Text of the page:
15 February 2009

Arrogance Is Blinding

It is quite revealing and enlightening to observe the various CW bloggers who seem to be on a constant mission to mock and ridicule Southern heritage and those who admire the heroic qualities of Lee, Jackson, and other iconic symbols of Confederate history. Their biased, non-thinking comments often accuse admirers of Lee & Jackson of "Lost Cause romanticism"; while they themselves have a love-fest over Abraham Lincoln and "Holy Cause romanticism" - all the time ignoring the same faults in Saint Abraham that they find so offensive in Southerners. Do they actually believe that no one notices their hypocrisy?

As I've stated before, Lincoln's views on race & slavery were, practically speaking, not that different from Robert E. Lee's & Stonewall Jackson's. I can only assume this worship of Lincoln fills some void in their lives or, perhaps it is required in certain academic circles. It is amazing to watch.

They couch their superfluous, self-absorbed (and boring) commentary in terms of "academic criticism." Funny. The only ones who believe them are their peers. These folks love talking to themselves.

You are really only damaging your own credibility. You also reveal the bias you continually deny. Arrogance is a blinding vice.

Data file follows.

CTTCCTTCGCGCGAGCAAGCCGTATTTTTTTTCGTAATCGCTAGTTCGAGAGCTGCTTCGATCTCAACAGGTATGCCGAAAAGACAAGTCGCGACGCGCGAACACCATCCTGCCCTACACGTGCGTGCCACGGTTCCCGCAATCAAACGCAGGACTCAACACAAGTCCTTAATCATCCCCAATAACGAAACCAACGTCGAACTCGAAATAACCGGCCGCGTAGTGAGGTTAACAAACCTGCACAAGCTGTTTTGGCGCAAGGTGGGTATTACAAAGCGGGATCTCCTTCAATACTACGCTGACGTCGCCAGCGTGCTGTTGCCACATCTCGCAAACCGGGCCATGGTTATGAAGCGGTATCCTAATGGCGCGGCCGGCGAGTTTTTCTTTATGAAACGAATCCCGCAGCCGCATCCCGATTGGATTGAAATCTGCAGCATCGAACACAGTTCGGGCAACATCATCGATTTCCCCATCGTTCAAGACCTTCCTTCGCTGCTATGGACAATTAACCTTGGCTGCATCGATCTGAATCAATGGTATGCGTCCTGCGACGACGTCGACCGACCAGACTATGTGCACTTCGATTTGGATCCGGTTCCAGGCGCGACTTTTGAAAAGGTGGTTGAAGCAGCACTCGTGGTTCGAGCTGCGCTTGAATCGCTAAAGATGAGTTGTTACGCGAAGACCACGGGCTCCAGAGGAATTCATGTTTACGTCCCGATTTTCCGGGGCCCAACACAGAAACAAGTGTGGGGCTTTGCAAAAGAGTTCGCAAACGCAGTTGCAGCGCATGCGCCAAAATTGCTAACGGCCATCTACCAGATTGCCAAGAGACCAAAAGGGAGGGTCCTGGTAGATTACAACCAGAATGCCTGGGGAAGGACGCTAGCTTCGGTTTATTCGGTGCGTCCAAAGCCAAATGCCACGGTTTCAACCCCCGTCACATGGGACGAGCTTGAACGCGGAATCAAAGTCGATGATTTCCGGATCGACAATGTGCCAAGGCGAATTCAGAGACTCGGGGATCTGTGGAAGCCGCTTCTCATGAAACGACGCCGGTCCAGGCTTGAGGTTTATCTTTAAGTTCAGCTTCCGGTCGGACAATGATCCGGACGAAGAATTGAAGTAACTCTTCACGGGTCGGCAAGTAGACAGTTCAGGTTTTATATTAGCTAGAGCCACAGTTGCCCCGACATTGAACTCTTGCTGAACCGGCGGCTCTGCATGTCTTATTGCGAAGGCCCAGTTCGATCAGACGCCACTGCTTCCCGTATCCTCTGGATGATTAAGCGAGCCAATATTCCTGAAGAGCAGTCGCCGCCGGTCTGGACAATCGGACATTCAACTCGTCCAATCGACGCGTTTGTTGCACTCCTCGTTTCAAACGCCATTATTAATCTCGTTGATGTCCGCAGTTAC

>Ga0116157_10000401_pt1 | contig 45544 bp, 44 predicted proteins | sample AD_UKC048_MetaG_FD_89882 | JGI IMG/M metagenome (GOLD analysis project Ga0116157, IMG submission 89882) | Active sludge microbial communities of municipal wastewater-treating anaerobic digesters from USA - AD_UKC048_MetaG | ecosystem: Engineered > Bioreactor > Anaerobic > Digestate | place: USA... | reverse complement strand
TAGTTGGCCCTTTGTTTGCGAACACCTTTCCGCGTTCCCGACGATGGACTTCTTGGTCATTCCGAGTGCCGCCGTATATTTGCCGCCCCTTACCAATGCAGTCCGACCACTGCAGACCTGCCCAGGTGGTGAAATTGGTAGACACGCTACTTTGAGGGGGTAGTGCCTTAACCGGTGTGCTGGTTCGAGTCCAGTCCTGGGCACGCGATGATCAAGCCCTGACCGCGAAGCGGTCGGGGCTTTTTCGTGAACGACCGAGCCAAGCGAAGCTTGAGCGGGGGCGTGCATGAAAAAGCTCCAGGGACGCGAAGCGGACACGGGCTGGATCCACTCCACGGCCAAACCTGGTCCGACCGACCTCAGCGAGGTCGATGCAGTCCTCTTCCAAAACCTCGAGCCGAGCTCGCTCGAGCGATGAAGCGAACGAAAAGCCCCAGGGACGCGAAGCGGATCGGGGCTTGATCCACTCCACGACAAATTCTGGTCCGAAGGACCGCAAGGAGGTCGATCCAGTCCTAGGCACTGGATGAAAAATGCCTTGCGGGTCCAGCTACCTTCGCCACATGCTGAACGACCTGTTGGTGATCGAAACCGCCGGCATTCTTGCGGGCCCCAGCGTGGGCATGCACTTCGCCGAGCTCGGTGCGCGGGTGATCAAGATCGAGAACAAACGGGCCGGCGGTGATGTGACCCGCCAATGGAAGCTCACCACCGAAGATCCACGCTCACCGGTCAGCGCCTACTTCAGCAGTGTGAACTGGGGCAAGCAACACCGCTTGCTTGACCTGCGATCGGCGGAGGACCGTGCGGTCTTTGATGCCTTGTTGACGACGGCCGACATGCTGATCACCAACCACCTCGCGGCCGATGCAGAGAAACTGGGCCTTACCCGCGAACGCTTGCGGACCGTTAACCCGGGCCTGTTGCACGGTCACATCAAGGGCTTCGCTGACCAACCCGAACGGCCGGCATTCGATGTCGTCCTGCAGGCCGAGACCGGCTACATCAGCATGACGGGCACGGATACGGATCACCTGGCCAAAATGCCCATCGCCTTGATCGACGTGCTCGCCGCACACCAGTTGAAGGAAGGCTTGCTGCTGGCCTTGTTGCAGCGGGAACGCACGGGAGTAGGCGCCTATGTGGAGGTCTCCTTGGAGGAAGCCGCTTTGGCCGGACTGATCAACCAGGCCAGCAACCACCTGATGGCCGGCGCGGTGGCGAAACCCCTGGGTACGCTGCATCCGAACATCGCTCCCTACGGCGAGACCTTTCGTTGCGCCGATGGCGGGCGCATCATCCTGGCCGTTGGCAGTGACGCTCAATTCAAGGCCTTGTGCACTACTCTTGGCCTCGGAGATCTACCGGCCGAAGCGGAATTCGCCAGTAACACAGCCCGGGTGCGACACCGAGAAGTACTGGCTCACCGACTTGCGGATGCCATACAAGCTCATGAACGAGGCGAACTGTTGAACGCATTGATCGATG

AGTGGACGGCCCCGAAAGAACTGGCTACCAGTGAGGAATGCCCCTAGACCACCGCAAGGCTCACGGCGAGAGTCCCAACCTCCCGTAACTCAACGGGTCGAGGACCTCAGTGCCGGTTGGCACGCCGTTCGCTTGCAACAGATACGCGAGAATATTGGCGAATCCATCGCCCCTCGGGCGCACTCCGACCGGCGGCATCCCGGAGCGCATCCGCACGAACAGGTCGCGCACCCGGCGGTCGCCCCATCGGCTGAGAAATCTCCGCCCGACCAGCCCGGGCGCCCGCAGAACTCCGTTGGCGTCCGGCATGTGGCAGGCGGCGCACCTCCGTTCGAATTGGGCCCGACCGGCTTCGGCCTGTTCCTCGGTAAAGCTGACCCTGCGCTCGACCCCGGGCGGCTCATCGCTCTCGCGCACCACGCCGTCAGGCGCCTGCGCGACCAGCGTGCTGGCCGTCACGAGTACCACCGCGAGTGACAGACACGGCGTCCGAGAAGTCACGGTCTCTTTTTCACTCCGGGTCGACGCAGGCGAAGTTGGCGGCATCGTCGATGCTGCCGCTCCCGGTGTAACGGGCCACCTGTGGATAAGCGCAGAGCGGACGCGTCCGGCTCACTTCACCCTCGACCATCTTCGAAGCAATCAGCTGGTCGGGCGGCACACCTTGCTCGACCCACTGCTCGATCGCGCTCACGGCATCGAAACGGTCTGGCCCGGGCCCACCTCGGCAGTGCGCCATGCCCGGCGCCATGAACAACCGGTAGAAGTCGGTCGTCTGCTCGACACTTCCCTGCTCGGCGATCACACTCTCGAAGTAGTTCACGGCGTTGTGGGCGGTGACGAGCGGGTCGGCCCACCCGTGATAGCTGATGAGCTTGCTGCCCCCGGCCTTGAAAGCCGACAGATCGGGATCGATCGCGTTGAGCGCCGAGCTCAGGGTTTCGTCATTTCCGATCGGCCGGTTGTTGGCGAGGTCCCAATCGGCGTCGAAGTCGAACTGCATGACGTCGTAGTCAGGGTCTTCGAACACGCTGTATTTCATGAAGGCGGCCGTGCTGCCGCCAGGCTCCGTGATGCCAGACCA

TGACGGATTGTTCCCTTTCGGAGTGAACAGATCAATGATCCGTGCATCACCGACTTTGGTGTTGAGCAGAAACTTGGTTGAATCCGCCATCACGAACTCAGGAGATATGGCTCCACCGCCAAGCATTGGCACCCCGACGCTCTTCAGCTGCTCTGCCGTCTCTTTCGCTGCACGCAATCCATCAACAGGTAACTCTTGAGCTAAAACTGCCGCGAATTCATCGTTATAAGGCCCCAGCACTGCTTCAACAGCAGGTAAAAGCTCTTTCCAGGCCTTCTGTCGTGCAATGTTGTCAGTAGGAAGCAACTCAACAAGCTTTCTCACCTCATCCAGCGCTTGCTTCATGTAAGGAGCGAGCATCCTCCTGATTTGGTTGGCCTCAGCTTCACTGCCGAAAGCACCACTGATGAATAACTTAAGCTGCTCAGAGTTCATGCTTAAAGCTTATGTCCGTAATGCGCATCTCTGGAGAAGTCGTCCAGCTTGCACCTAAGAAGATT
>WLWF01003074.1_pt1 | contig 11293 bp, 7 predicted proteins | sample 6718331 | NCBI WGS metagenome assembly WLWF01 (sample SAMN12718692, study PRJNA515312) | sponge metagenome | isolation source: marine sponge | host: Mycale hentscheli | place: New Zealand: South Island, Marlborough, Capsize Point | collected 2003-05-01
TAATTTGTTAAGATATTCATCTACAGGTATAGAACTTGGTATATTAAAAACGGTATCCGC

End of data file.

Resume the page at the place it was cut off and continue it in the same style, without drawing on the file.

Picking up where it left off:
**Update: This particular post is akin to this previous one. Below is a sampling and excerpts from some of the comments which that post inspired:

"Yes, there are those who poke fun at all things Confederate, and then there are those who, like myself, are frustrated... not with the people who lived 150 years ago, but with those who live today and give poor representation of the truth... and ALL of the facts in a particular argument. There seems to be a 'holier than thou' attitude (not limited to academians or one side of an argument) out there among a select few that inhibits any possibility of an open mind . . . Pretty much academians addressing academians and seeking approval among peers for their innovative viewppoints. So, a little self-absorption is expected from time to time." ~ Robert Moore (Emphasis mine.)

And . . .

"I agree with some of your initial comments (Richard) about academia and professional history in general." ~ Professor Peter Carmichael, West Virginia University

Just so I won't be accused of taking their comments out of context, you can go to the original post and read all comments, including these by Robert and Pete. I think their comments speak for themselves and that one may conclude that Robert and Pete agree, at least to some degree, with my point (blah, blah, blah and all).

15 comments:

Corey Meyer said...

So what your saying is that if we "Lincoln Lovers" will accept the fact that Lincoln's views on race were not much different than Lee's or Jackson's, you will start to put to rest the "Lost Cause" and accept the fact that the south went to war over slavery and begin to place the slaves in their proper light in history?

Richard G. Williams, Jr. said...

Hello Mr. Meyer. First of all, you make incorrect assumptions about my views. Second, I don't accept your premise.